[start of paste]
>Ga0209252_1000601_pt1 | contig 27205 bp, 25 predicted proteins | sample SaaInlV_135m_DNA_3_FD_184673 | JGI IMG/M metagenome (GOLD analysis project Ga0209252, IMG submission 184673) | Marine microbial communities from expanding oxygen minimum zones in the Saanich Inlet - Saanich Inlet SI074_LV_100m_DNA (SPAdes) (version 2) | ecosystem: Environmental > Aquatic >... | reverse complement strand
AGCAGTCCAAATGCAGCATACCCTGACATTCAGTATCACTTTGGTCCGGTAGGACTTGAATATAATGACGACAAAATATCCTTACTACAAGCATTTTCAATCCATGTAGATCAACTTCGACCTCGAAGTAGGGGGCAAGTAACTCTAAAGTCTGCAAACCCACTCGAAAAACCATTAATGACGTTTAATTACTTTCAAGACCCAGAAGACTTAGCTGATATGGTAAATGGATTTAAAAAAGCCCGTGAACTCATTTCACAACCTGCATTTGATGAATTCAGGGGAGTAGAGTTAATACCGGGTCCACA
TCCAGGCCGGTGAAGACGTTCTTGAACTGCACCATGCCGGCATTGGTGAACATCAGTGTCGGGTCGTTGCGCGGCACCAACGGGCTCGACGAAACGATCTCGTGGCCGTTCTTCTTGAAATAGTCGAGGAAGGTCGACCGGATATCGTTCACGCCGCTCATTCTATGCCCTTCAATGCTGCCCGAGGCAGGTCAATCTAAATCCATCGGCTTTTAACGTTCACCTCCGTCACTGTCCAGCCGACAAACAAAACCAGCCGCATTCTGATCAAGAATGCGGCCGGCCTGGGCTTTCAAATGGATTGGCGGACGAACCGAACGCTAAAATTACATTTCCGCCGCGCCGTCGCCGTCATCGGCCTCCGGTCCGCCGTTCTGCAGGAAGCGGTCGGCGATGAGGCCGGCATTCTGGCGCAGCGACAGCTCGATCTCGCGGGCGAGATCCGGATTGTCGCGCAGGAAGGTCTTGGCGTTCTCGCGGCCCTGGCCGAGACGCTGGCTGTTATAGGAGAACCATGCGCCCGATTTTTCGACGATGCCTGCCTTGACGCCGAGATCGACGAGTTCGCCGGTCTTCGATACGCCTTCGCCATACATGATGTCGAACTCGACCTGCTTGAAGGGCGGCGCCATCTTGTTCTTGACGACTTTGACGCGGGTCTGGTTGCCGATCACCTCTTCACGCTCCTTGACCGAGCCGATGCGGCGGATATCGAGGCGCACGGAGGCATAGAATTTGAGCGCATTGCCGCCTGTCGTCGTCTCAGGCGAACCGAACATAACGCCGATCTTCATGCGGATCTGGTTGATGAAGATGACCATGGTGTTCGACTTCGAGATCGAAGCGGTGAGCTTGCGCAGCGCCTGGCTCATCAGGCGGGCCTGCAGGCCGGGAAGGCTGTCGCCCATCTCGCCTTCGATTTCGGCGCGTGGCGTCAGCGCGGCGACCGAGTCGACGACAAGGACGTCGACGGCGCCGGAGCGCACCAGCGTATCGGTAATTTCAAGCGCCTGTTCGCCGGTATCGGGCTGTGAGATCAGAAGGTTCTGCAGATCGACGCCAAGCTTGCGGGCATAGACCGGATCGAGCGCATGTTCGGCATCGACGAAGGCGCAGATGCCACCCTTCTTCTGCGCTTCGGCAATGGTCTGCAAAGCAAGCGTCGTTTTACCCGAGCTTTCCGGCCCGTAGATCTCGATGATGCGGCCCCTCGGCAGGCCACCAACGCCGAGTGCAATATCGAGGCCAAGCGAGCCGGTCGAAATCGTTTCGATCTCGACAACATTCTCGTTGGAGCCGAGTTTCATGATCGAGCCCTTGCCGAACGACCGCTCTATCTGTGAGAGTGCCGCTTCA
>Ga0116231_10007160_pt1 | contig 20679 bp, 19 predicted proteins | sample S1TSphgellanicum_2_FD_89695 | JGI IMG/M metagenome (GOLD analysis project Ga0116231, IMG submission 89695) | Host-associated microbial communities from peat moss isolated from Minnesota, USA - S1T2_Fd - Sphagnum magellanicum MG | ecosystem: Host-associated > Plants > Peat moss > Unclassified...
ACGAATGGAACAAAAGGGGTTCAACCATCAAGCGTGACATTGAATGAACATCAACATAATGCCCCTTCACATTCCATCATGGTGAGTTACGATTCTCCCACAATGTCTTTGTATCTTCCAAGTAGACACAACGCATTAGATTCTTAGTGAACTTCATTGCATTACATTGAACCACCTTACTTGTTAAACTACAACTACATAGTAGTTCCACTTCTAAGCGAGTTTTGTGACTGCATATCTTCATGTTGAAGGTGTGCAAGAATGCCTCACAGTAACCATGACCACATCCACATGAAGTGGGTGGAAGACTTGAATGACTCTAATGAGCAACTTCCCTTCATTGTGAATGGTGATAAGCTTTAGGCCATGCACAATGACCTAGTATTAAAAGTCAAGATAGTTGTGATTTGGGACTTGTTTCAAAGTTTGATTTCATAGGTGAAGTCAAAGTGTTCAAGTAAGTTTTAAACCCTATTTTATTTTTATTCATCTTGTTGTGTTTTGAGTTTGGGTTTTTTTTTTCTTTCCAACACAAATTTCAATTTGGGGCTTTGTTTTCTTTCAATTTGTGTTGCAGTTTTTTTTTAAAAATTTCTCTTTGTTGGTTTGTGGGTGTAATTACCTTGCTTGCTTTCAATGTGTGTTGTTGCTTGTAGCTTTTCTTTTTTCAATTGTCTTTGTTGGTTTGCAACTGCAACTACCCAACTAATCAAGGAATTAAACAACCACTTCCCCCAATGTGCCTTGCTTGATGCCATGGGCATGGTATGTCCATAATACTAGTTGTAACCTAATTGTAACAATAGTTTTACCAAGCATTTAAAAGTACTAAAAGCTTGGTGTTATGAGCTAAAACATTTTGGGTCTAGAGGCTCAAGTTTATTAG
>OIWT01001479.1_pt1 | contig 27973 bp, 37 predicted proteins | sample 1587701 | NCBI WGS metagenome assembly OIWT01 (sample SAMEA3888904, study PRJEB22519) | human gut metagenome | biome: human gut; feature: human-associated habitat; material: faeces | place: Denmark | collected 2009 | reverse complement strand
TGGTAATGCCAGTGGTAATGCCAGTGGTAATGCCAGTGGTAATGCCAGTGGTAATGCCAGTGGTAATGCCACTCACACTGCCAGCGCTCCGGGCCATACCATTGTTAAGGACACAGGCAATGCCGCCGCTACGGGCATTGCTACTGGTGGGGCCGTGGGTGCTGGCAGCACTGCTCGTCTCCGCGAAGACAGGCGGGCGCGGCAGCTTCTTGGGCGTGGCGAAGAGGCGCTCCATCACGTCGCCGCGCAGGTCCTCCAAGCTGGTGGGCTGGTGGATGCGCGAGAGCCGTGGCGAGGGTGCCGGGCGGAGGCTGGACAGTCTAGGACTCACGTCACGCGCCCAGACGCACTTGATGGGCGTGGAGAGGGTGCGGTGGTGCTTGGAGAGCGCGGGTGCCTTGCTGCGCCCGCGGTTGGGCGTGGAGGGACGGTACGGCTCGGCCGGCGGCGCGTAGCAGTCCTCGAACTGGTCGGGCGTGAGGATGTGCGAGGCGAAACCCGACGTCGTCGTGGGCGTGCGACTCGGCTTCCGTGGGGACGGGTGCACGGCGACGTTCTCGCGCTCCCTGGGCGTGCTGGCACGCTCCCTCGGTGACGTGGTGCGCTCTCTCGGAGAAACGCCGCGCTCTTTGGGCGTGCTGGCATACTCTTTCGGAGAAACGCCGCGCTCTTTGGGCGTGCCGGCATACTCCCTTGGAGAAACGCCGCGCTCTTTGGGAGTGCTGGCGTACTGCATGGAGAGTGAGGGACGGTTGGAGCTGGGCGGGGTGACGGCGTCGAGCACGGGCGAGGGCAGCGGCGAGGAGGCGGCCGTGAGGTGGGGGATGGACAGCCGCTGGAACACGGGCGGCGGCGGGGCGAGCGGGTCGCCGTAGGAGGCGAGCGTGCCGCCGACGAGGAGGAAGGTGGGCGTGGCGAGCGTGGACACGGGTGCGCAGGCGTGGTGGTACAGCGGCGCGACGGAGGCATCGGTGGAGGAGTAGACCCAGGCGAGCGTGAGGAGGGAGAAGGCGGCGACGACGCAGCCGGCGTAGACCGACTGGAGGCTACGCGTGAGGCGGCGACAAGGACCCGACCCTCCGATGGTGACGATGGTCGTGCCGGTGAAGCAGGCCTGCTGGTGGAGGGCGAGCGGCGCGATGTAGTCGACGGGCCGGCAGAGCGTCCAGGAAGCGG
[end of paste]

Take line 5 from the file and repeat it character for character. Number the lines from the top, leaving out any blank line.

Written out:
ACGAATGGAACAAAAGGGGTTCAACCATCAAGCGTGACATTGAATGAACATCAACATAATGCCCCTTCACATTCCATCATGGTGAGTTACGATTCTCCCACAATGTCTTTGTATCTTCCAAGTAGACACAACGCATTAGATTCTTAGTGAACTTCATTGCATTACATTGAACCACCTTACTTGTTAAACTACAACTACATAGTAGTTCCACTTCTAAGCGAGTTTTGTGACTGCATATCTTCATGTTGAAGGTGTGCAAGAATGCCTCACAGTAACCATGACCACATCCACATGAAGTGGGTGGAAGACTTGAATGACTCTAATGAGCAACTTCCCTTCATTGTGAATGGTGATAAGCTTTAGGCCATGCACAATGACCTAGTATTAAAAGTCAAGATAGTTGTGATTTGGGACTTGTTTCAAAGTTTGATTTCATAGGTGAAGTCAAAGTGTTCAAGTAAGTTTTAAACCCTATTTTATTTTTATTCATCTTGTTGTGTTTTGAGTTTGGGTTTTTTTTTTCTTTCCAACACAAATTTCAATTTGGGGCTTTGTTTTCTTTCAATTTGTGTTGCAGTTTTTTTTTAAAAATTTCTCTTTGTTGGTTTGTGGGTGTAATTACCTTGCTTGCTTTCAATGTGTGTTGTTGCTTGTAGCTTTTCTTTTTTCAATTGTCTTTGTTGGTTTGCAACTGCAACTACCCAACTAATCAAGGAATTAAACAACCACTTCCCCCAATGTGCCTTGCTTGATGCCATGGGCATGGTATGTCCATAATACTAGTTGTAACCTAATTGTAACAATAGTTTTACCAAGCATTTAAAAGTACTAAAAGCTTGGTGTTATGAGCTAAAACATTTTGGGTCTAGAGGCTCAAGTTTATTAG